Fire & Sound Performance

TRIFORCE® has been designed to meet fire-code requirements for different building types. In this section, you will learn about all the different options that are offered to the construction market in terms of fire and sound performance.

For residential construction, TRIFORCE® is the least expensive way to meet IRC R302.13 fire-code requirements for unfinished basement ceiling applications.

In addition, TRIFORCE® offers many different assemblies to meet multifamily buildings fire code requirements offering 45 min, 60 min, 90 min and 2-hour assemblies. These assemblies are also used as part of your sound requirements in those applications. All TRIFORCE® testings were conducted by independent laboratories.

TRIFORCE complies with IRC 2015/2018 fire performance requirements

Public awareness about the fire safety of engineered wood floor joists has grown exponentially in the past 15 years. Tragic incidents involving rapid collapses of “I” beam type joists during residential fires shocked the public and fire authorities. Engineered wood joists weren’t fire-resistant. Later, the International Code Council established engineered wood fire performance requirements for … Continued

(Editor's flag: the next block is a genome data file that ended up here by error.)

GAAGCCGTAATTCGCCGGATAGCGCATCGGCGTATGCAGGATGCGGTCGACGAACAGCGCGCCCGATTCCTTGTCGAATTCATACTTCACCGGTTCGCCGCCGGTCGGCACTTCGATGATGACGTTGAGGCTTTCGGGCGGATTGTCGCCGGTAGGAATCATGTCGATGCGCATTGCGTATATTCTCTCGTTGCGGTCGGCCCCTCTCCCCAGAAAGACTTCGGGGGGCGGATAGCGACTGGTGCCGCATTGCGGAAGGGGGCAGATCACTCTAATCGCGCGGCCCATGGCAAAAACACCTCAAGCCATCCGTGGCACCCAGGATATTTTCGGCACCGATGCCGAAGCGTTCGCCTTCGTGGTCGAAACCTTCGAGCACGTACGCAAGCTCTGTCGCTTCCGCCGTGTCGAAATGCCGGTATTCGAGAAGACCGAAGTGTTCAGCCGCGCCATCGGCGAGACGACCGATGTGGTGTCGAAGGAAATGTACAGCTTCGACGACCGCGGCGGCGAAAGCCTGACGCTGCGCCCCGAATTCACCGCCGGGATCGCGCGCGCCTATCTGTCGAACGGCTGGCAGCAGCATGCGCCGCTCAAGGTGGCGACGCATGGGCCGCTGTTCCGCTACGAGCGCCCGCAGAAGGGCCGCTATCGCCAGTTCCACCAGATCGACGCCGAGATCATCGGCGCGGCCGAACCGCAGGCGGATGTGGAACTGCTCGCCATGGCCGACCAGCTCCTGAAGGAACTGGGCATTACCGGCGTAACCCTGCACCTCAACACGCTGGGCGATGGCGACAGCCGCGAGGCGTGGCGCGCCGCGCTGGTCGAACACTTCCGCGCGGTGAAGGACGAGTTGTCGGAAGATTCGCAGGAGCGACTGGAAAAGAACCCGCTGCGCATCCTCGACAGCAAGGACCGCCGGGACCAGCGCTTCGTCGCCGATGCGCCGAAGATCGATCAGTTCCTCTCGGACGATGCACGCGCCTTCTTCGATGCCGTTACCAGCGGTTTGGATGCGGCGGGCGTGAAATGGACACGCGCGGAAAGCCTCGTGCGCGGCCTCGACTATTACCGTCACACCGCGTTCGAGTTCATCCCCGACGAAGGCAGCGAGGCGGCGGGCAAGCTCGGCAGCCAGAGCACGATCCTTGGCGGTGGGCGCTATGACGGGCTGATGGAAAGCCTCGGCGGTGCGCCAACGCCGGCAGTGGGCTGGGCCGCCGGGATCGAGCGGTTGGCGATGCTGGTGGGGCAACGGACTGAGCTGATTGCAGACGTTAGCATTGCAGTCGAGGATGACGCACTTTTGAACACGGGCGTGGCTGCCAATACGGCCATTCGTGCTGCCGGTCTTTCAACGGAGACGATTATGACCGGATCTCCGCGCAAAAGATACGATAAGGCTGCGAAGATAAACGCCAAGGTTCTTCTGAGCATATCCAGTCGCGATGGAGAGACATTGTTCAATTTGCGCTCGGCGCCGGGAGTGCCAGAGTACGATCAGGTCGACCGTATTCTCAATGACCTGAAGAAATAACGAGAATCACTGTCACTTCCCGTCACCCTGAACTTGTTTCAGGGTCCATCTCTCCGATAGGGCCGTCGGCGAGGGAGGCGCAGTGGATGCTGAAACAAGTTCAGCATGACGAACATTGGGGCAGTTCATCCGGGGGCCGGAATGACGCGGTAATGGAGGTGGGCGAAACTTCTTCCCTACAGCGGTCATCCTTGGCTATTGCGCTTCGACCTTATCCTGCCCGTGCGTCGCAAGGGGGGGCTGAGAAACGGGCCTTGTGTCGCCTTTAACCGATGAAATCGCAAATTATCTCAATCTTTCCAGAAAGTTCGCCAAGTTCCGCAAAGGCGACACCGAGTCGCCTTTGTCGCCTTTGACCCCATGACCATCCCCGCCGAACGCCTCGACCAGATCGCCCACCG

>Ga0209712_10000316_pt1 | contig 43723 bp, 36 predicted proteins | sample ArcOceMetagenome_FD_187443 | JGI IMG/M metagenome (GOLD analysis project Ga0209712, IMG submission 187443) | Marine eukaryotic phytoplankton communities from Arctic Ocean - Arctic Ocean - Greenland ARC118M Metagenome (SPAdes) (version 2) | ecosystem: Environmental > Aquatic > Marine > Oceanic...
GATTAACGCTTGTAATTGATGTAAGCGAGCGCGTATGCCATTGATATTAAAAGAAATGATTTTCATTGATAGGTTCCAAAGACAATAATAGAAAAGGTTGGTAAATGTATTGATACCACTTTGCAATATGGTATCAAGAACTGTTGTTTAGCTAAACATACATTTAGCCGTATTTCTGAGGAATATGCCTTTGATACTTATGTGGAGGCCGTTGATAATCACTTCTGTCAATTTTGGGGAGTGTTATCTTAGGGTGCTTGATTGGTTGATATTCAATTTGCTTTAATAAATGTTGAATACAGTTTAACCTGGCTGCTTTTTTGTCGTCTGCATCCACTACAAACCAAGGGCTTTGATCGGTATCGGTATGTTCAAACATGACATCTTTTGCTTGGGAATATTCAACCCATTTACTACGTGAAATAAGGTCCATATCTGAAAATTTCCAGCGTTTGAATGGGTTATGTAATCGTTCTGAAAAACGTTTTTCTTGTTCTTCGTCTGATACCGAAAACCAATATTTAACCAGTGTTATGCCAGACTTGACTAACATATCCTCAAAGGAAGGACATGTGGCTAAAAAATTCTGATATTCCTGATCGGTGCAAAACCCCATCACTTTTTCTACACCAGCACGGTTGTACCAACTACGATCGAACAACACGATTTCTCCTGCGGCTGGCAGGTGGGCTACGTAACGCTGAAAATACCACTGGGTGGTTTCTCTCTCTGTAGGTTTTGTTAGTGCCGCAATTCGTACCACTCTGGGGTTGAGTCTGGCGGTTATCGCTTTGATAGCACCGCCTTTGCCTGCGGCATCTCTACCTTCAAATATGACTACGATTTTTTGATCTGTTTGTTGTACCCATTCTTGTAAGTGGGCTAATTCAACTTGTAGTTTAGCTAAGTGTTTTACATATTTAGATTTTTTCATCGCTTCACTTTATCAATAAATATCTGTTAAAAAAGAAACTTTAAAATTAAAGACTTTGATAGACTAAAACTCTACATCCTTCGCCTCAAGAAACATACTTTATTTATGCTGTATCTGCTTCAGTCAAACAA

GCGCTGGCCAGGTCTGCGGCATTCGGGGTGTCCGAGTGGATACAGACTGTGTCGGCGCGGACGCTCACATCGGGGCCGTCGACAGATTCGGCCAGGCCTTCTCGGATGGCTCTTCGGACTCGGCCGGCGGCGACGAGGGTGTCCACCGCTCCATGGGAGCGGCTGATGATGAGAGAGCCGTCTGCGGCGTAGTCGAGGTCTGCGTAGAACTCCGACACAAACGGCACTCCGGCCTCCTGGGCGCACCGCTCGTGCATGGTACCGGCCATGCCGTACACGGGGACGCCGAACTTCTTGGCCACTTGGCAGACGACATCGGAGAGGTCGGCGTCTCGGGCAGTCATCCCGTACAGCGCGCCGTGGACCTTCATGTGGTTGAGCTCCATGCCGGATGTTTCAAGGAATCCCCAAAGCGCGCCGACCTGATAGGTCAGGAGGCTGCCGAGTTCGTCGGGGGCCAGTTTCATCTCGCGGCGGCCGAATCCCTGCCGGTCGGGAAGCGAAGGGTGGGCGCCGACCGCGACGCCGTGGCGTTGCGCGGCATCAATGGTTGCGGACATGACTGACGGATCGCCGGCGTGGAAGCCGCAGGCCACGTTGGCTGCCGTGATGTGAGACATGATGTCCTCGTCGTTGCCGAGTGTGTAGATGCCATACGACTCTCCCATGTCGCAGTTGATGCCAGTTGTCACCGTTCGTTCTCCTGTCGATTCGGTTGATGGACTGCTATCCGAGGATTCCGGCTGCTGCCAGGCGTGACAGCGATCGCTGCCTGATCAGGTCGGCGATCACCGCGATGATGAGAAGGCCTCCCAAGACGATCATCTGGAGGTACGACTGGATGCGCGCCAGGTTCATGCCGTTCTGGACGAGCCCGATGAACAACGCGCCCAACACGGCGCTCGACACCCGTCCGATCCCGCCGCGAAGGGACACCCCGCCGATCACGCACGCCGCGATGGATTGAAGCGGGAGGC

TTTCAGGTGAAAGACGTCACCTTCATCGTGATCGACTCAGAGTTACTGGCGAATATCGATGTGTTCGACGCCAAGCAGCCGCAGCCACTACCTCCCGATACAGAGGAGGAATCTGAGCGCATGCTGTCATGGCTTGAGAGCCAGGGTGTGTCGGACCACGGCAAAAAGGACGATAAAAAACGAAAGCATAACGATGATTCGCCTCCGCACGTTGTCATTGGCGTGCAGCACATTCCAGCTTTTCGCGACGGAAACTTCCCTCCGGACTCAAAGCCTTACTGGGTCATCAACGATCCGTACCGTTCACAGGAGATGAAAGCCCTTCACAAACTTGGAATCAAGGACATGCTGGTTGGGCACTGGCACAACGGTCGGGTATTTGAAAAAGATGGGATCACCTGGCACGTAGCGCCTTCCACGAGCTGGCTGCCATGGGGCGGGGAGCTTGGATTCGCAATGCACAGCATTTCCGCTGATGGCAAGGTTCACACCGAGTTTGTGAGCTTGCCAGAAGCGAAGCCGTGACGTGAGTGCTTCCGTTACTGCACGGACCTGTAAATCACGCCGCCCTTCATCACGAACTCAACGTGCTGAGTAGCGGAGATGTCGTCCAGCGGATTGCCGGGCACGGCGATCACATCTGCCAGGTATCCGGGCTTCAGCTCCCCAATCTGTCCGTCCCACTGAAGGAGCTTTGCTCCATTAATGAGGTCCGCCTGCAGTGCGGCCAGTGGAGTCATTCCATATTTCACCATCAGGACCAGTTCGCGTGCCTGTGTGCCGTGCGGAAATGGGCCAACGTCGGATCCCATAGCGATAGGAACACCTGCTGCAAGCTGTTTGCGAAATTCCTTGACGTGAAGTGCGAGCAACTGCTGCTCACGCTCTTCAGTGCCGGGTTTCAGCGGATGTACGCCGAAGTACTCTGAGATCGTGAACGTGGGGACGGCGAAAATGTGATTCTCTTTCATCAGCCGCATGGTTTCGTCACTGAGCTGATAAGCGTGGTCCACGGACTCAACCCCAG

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A little bit of Joist history…

How about a little bit of joist history? Currently on the market, there are essentially three different types of engineered floor joists Wood I-Joists Steel plated floor trusses Finger-jointed and glued floor joists Wooden I-Joists They’ve been around for nearly 50 years, having been invented in the late 60’s. They get their name from their cross-section, … Continued

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Acoustic performance for an Engineered wood floor structure

Anyone who has lived in a multi-unit building with noisy neighbours can appreciate the effects of sound transmission. Since the 1990’s the International Building Code has included requirements for sound performance, to help guide architects and contractors in building better sound attenuation performance into their constructions. This evaluation is done on two distinct types of … Continued

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*Note/mention: The designer and/or general contractor of the project or building must ensure the accuracy of the technical information discussed in this blog over the years and always rely on the most up-to-date product’s requirements, specifications and installation guidelines available online on this website, and the applicable codes and standards.